Toff, (slang) n: a person of the upper classes; a swell, dandy; a good sort.
Every once in a while, no matter how inadvertently, Congress comes up with a dandy idea.
Which is fine and dandy for, say, a slasher movie or a Russ Meyer film.
The substance of their positions, to them, is fine and dandy.
Gary Hume dressed as a Mexican dandy and sold tequila slammers.
They said they would have to hand it to Foley—he was a dandy.
But dandy Jack has a peculiar genius which other persons lack.
There was a nice ending to it too, although the dandy Rocket ball was lost in the old crow's nest.
"Just the same, we are having a dandy time, Phil," he added hastily.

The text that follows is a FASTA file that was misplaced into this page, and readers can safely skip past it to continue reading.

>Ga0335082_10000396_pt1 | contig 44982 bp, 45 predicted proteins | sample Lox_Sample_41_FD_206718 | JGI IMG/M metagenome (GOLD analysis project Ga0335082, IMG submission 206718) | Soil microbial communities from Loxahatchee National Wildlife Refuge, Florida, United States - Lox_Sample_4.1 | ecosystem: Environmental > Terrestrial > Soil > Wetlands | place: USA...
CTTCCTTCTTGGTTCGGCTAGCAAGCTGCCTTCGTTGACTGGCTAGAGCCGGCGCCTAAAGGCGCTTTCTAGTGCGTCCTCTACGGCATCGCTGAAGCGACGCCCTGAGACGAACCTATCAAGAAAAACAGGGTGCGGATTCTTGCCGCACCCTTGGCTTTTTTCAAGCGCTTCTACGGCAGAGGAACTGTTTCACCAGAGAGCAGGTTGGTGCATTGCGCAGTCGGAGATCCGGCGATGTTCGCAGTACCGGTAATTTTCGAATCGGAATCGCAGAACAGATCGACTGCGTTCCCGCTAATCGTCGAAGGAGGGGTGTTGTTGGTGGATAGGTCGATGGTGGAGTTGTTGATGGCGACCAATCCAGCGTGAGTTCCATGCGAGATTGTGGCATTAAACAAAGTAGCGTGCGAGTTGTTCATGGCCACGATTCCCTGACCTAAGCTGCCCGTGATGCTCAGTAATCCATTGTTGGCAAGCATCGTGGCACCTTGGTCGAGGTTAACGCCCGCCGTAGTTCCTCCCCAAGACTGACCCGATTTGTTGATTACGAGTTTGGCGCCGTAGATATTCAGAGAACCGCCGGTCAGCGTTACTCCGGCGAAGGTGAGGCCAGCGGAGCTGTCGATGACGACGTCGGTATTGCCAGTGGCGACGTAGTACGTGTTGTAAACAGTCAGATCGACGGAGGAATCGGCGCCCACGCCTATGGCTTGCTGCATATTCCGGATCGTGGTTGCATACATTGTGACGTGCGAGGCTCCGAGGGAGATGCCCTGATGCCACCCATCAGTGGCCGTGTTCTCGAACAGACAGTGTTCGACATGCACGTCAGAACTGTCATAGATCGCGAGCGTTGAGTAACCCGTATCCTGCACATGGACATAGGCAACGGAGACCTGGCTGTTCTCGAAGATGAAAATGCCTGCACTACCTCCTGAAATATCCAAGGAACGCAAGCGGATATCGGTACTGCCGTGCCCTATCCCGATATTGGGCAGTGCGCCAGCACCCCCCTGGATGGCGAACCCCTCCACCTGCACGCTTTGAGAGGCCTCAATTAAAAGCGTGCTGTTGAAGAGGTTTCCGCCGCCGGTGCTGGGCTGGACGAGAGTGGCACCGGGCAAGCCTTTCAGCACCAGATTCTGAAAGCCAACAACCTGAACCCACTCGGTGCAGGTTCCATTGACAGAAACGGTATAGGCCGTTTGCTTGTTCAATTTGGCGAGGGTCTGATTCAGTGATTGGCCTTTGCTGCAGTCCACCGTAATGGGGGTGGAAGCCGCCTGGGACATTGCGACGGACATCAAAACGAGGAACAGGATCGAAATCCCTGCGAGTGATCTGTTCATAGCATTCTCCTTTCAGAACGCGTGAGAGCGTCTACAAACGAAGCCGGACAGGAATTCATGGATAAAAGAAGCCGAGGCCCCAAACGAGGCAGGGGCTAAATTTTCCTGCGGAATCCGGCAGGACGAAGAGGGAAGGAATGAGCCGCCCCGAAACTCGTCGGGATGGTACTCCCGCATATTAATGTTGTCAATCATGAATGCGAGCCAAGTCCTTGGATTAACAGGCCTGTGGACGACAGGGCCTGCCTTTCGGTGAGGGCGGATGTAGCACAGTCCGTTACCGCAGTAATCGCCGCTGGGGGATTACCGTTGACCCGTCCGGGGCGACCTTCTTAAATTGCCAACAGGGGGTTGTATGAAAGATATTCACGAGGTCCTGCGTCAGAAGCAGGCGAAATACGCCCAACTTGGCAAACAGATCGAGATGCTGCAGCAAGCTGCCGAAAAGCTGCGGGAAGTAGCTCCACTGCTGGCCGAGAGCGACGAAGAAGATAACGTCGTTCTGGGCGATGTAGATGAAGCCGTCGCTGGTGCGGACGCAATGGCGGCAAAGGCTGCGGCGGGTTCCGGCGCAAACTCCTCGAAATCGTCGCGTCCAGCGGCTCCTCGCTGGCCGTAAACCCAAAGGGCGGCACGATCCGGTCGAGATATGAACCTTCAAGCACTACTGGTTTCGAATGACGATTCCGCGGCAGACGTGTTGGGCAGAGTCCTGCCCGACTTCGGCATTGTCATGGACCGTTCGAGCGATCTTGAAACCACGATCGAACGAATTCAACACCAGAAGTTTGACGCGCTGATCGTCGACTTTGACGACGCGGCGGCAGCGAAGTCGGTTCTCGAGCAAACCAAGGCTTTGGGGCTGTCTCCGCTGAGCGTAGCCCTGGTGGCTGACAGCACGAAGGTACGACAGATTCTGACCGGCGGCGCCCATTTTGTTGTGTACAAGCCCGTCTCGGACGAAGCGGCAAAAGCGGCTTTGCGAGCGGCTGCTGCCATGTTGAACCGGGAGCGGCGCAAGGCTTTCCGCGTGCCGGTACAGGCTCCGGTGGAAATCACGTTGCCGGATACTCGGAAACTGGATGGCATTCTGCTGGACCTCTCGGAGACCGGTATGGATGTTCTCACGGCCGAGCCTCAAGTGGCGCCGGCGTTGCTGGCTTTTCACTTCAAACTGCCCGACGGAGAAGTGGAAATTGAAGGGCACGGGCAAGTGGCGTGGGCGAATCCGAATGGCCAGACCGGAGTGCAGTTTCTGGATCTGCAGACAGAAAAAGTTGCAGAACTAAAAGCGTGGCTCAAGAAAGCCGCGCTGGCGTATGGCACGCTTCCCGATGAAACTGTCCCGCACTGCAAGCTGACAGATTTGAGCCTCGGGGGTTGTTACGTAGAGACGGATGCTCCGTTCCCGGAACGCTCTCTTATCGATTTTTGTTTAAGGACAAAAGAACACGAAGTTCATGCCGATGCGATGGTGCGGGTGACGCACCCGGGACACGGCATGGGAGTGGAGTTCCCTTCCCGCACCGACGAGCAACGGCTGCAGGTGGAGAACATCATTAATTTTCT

He had made his brother promise to take dandy to his owner and bring back the reward, and that was happiness for one day.
c.1780, of uncertain origin; it first appeared in a Scottish border ballad:
I've heard my granny cracketc. In that region, Dandy is diminutive of Andrew (as it was in Middle English generally). The word was in vogue in London c.1813-1819. His female counterpart was a dandizette (1821) with French-type ending. The adjective dandy first recorded 1792; very popular c.1880-1900. Related: Dandified; dandify.
O' sixty twa years back
When there were sic a stock of Dandies O